Levofloxacin 1.5% shows significant aqueous penetration at three of four time points

June 1, 2009

An active comparator, parallel group study comparing levofloxacin 1.5% and moxifloxacin 0.5% in patients undergoing cataract surgery showed significantly greater aqueous penetration of levofloxacin, measured as area under the curve over a 6-hour interval. Levofloxacin also had a significantly higher Cmax and significantly higher maximum concentration at the end of the dose interval. These findings indicate a possible role for levofloxacin in the prophylaxis of endophthalmitis at the time of cataract surgery.

Key Points

These results suggest that levofloxacin could be beneficial in the prophylaxis of endophthalmitis at the time of cataract surgery, said Frank A. Bucci Jr., MD, a cataract and refractive surgery specialist in Wilkes-Barre, PA, who performed the single-center, single-masked study. The FDA indication for levofloxacin is treatment of bacterial corneal ulcers; the drug has not been studied or approved for pre- or post-surgical prophylaxis.

In evaluating fluoroquinolone antibiotics for an application such as prophylaxis before cataract surgery, the two most important considerations are the surface kill and the degree of corneal penetration, he said. In his study, Dr. Bucci focused on the latter attribute, comparing two widely used fluoroquinolones. He explained that moxifloxacin was considered to have the highest level of corneal penetration of the fluoroquinolones, although the 0.5% concentration of levofloxacin (Quixin, Vistakon Pharmaceuticals) also had a high level of penetration, similar or perhaps equal to that of moxifloxacin. No direct comparison studies ever had been performed, however, and estimates of the relative penetration levels were based on several papers.

It was assumed that the newer, more concentrated formulation of levofloxacin would have a higher penetration level, and testing that hypothesis was one reason for Dr. Bucci's study. He also decided to approach the study in a novel way: rather than capturing the concentration at one point in time and designating it as the maximum concentration level, he designed the study to examine the concentration level over the 6-hour dosing period on the day of surgery.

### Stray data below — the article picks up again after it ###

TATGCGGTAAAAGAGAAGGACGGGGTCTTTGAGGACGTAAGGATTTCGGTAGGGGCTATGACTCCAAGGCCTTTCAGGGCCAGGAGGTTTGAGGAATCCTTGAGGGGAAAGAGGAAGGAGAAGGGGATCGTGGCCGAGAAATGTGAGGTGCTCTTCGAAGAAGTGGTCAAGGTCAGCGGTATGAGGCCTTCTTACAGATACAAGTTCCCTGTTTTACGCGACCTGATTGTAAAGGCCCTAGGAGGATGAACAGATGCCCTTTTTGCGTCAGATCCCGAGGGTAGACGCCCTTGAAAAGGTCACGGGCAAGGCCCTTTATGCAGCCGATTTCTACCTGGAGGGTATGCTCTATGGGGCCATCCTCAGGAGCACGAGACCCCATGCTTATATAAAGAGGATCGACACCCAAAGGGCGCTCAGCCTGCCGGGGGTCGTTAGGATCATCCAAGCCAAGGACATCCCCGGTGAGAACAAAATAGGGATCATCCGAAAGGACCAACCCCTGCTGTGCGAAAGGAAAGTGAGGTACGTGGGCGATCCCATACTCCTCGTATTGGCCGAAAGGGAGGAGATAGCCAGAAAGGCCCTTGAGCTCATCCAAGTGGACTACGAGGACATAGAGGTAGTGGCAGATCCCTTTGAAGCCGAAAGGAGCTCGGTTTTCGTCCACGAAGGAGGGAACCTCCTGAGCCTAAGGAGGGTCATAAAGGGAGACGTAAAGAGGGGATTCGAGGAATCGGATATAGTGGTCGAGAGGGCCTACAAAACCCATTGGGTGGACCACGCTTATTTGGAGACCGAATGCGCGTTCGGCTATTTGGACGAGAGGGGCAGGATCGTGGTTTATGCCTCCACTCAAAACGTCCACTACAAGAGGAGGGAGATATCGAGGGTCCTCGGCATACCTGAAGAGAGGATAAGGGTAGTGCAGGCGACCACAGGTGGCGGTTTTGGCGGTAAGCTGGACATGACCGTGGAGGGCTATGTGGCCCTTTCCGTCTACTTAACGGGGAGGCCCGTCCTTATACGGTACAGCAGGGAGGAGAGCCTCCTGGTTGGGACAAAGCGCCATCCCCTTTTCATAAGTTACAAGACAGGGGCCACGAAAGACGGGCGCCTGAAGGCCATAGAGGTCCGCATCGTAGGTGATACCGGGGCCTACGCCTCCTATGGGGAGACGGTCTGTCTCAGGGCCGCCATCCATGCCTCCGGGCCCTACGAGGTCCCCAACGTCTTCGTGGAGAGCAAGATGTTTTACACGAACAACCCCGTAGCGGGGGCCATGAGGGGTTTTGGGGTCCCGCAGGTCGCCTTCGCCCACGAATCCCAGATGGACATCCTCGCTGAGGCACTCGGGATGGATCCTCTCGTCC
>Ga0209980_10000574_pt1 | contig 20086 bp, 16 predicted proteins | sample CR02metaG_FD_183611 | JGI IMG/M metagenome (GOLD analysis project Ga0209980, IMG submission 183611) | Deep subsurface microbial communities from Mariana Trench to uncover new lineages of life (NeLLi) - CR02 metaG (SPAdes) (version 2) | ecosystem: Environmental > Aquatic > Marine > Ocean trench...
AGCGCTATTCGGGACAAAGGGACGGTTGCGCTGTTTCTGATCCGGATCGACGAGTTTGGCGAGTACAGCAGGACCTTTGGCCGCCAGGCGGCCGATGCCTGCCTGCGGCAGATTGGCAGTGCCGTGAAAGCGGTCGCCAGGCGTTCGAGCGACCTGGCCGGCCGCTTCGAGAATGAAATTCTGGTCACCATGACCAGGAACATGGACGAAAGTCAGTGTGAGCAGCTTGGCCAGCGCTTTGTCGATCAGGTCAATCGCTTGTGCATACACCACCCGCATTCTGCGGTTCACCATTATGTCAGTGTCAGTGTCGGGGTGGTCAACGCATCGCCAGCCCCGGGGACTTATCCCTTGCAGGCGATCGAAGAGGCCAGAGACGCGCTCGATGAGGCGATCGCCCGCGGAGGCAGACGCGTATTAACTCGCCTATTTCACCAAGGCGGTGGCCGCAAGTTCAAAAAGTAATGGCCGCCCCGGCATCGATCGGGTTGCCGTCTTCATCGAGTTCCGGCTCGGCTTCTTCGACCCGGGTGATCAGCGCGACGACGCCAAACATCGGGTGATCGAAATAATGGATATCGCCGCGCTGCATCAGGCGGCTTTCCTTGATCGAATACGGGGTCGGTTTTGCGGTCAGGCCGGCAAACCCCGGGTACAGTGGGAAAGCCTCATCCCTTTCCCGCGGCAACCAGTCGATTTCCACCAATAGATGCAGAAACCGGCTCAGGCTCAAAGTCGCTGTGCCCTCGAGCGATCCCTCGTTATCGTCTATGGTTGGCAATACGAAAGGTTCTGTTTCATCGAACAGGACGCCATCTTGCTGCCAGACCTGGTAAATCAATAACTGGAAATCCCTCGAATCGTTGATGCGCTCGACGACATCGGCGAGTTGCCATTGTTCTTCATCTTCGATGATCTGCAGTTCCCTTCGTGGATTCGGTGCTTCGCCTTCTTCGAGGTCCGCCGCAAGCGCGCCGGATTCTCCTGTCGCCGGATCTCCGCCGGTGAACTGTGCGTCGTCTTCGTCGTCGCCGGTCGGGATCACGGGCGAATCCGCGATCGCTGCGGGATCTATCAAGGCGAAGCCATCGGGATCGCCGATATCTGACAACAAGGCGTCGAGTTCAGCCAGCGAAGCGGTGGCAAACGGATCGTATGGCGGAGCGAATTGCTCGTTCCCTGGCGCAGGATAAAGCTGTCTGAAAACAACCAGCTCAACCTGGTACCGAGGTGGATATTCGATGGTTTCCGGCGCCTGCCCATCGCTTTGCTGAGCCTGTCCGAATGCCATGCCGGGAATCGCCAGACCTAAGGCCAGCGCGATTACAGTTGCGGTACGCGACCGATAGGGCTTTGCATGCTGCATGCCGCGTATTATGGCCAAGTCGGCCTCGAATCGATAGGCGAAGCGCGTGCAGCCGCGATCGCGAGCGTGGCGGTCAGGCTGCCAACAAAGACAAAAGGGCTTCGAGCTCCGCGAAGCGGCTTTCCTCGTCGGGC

The study included 97 patients aged 18 or more years undergoing elective cataract surgery. After 1:1 randomization (levofloxacin, n = 49; moxifloxacin, n = 48), patients were instructed to take 1 drop of their study medication four times a day for 3 days prior to surgery. On the day of surgery, they were to use their study drop at one of four prearranged times. Aqueous samples were then taken at 1, 2, 4, or 6 hours (± 5 minutes) following the last drop, a statistical technique known as sparse sampling. The samples of the eight subgroups were collected through peripheral clear cornea with a 30-gauge needle.

"This was the first study in which the penetration was examined over the whole course of the treatment interval in patients with normal corneas," Dr. Bucci said.

He added that one previous study had looked at two time points in patients with diseased corneas, a factor that would affect penetration times.

"We found that there was never less than 50% more levofloxacin at each time period compared with the moxifloxacin. It was statistically significant at 1 hour, 2 hours, and 6 hours, and it trended toward significance at 4 hours," he said. "The reason it only trended at 4 hours was due to the small sample size. We performed a statistical analysis showing that at a sample size of 24, it would have shown significance."

Aqueous penetration levels

At 1 hour after the last study drop was given, the mean aqueous penetration levels were levofloxacin 1.34/moxifloxacin 0.83 µg/ml (p = 0.036, levofloxacin 61% > moxifloxacin). At 2 hours, the mean penetration levels were levofloxacin 1.43/moxifloxacin 0.87 µg/ml (p = 0.008, levofloxacin 65% > moxifloxacin). The 4-hour levels were levofloxacin 0.82/moxifloxacin 0.54 µg/ml (p = 0.10, levofloxacin 52% > moxifloxacin). At the final time point, 6 hours following instillation of the last drop of medication, the levels were levofloxacin 0.70/moxifloxacin 0.40 µg/ml (p = 0.13, levofloxacin 75% > moxifloxacin).

The mean area under the curve over the 6-hour dosing period was significantly higher for levofloxacin than for moxifloxacin (p < 0.001). The highest median concentration of levofloxacin (1.60 µg/ml) was almost twice as much (p < 0.001) compared with moxifloxacin (0.83 µg/ml).

The results indicate that levofloxacin will deliver very high levels of drug to both the cornea and aqueous, Dr. Bucci concluded.

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